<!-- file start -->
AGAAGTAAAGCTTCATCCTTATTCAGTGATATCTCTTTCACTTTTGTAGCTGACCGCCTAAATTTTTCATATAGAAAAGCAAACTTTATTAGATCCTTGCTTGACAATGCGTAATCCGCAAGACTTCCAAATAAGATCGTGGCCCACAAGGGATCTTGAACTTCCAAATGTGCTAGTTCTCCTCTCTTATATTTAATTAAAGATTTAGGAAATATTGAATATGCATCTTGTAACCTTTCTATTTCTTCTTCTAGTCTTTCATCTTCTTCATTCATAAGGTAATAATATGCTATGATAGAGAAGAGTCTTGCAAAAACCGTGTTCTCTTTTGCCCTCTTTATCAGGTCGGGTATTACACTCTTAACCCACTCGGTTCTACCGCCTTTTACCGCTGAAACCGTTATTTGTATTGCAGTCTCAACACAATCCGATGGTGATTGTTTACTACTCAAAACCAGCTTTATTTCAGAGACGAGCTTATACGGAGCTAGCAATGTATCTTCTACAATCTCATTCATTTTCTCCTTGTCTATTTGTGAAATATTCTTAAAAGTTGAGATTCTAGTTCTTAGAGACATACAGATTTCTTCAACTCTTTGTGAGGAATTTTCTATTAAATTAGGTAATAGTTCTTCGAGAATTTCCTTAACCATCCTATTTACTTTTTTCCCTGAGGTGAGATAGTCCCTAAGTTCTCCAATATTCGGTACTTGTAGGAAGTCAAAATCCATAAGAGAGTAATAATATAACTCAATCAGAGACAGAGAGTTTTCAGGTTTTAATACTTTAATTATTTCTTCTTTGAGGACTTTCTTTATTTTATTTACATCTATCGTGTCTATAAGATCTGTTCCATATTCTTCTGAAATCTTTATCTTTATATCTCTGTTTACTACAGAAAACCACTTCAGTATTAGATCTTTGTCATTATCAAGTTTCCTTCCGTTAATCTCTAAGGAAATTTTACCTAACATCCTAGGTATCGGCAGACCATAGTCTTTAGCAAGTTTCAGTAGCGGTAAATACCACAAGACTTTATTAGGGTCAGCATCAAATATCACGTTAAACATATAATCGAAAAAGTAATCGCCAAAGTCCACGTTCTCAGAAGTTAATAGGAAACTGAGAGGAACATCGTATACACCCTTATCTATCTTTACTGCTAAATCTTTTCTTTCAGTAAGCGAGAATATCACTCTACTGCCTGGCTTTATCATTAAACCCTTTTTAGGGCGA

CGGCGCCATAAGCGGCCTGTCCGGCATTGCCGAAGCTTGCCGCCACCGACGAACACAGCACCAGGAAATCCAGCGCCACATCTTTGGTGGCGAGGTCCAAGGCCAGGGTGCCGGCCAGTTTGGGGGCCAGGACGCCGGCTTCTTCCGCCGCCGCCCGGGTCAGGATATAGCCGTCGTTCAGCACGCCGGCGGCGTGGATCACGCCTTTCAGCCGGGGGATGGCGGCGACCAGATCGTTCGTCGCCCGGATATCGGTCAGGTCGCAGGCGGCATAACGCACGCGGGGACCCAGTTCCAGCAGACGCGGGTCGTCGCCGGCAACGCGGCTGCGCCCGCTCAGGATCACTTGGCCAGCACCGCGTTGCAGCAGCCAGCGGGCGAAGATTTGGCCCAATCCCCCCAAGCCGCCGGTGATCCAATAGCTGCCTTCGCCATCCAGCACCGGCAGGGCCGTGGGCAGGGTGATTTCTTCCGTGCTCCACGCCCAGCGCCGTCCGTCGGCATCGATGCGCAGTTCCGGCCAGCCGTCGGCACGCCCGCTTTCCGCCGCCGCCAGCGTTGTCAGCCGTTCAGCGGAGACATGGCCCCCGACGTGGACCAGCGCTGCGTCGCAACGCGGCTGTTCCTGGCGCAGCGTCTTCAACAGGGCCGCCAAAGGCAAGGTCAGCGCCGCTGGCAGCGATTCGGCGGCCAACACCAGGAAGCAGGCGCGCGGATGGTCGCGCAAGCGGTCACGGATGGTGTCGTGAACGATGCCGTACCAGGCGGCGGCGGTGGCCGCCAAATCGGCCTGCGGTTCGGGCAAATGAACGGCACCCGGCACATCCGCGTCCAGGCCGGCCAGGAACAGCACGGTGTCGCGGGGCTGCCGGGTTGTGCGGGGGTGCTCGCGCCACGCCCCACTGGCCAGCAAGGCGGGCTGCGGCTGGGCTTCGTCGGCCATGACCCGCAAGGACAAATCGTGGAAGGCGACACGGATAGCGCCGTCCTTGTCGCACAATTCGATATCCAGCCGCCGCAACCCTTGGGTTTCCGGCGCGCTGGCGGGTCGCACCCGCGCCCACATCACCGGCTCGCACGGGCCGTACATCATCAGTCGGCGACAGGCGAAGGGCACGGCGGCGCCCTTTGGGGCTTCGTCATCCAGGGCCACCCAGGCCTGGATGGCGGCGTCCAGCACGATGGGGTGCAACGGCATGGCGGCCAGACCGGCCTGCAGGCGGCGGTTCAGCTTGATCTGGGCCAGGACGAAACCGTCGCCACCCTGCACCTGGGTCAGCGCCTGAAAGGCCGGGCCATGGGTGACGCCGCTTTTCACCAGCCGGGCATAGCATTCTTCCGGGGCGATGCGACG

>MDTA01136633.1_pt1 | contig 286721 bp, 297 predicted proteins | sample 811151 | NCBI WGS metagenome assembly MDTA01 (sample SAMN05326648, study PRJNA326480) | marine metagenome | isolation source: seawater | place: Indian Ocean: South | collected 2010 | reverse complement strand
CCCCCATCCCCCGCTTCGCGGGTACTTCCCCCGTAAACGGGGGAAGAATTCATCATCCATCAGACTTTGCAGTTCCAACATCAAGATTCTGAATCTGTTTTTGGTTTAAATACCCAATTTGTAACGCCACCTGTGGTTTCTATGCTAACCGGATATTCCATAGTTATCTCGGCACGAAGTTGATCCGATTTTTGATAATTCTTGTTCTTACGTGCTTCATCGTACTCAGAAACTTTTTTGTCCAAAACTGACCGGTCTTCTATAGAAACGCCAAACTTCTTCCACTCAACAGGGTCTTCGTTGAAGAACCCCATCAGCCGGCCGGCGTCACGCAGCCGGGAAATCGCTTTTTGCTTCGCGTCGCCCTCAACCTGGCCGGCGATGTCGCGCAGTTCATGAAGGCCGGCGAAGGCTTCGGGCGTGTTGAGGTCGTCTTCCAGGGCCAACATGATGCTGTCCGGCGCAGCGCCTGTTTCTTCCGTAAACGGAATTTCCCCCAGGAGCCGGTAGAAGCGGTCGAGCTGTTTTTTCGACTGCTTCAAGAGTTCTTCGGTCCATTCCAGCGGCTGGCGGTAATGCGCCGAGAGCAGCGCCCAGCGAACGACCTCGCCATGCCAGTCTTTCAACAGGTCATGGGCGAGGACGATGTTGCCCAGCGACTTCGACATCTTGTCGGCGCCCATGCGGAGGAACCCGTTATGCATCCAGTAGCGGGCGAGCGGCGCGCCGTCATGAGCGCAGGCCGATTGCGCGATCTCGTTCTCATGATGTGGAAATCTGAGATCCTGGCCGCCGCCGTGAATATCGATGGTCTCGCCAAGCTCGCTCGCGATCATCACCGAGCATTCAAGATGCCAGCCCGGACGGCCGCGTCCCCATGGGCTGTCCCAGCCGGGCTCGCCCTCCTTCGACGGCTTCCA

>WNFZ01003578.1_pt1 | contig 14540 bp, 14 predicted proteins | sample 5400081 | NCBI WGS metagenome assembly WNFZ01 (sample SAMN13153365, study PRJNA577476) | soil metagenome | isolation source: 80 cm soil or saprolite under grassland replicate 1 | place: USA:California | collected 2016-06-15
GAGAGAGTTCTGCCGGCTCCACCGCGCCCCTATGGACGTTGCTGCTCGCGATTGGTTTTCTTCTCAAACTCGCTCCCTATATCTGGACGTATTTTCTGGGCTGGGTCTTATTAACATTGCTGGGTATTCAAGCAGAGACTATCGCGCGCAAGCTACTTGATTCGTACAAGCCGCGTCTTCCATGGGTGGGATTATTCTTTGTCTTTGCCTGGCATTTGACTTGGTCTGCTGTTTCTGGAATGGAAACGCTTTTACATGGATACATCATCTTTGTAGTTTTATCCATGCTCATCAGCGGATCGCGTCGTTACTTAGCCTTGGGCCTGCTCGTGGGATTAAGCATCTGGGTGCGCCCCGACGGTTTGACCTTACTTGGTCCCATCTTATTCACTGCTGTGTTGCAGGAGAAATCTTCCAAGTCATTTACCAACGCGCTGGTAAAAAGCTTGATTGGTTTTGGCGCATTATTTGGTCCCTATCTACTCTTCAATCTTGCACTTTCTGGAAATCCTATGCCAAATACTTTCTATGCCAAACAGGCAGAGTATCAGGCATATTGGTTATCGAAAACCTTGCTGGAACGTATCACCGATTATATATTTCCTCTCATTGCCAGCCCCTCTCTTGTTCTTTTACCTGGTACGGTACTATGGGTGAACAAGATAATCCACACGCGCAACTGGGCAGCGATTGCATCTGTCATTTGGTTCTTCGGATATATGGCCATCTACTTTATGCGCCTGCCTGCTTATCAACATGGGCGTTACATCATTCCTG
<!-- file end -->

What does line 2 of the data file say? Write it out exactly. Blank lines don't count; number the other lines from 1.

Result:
CGGCGCCATAAGCGGCCTGTCCGGCATTGCCGAAGCTTGCCGCCACCGACGAACACAGCACCAGGAAATCCAGCGCCACATCTTTGGTGGCGAGGTCCAAGGCCAGGGTGCCGGCCAGTTTGGGGGCCAGGACGCCGGCTTCTTCCGCCGCCGCCCGGGTCAGGATATAGCCGTCGTTCAGCACGCCGGCGGCGTGGATCACGCCTTTCAGCCGGGGGATGGCGGCGACCAGATCGTTCGTCGCCCGGATATCGGTCAGGTCGCAGGCGGCATAACGCACGCGGGGACCCAGTTCCAGCAGACGCGGGTCGTCGCCGGCAACGCGGCTGCGCCCGCTCAGGATCACTTGGCCAGCACCGCGTTGCAGCAGCCAGCGGGCGAAGATTTGGCCCAATCCCCCCAAGCCGCCGGTGATCCAATAGCTGCCTTCGCCATCCAGCACCGGCAGGGCCGTGGGCAGGGTGATTTCTTCCGTGCTCCACGCCCAGCGCCGTCCGTCGGCATCGATGCGCAGTTCCGGCCAGCCGTCGGCACGCCCGCTTTCCGCCGCCGCCAGCGTTGTCAGCCGTTCAGCGGAGACATGGCCCCCGACGTGGACCAGCGCTGCGTCGCAACGCGGCTGTTCCTGGCGCAGCGTCTTCAACAGGGCCGCCAAAGGCAAGGTCAGCGCCGCTGGCAGCGATTCGGCGGCCAACACCAGGAAGCAGGCGCGCGGATGGTCGCGCAAGCGGTCACGGATGGTGTCGTGAACGATGCCGTACCAGGCGGCGGCGGTGGCCGCCAAATCGGCCTGCGGTTCGGGCAAATGAACGGCACCCGGCACATCCGCGTCCAGGCCGGCCAGGAACAGCACGGTGTCGCGGGGCTGCCGGGTTGTGCGGGGGTGCTCGCGCCACGCCCCACTGGCCAGCAAGGCGGGCTGCGGCTGGGCTTCGTCGGCCATGACCCGCAAGGACAAATCGTGGAAGGCGACACGGATAGCGCCGTCCTTGTCGCACAATTCGATATCCAGCCGCCGCAACCCTTGGGTTTCCGGCGCGCTGGCGGGTCGCACCCGCGCCCACATCACCGGCTCGCACGGGCCGTACATCATCAGTCGGCGACAGGCGAAGGGCACGGCGGCGCCCTTTGGGGCTTCGTCATCCAGGGCCACCCAGGCCTGGATGGCGGCGTCCAGCACGATGGGGTGCAACGGCATGGCGGCCAGACCGGCCTGCAGGCGGCGGTTCAGCTTGATCTGGGCCAGGACGAAACCGTCGCCACCCTGCACCTGGGTCAGCGCCTGAAAGGCCGGGCCATGGGTGACGCCGCTTTTCACCAGCCGGGCATAGCATTCTTCCGGGGCGATGCGACG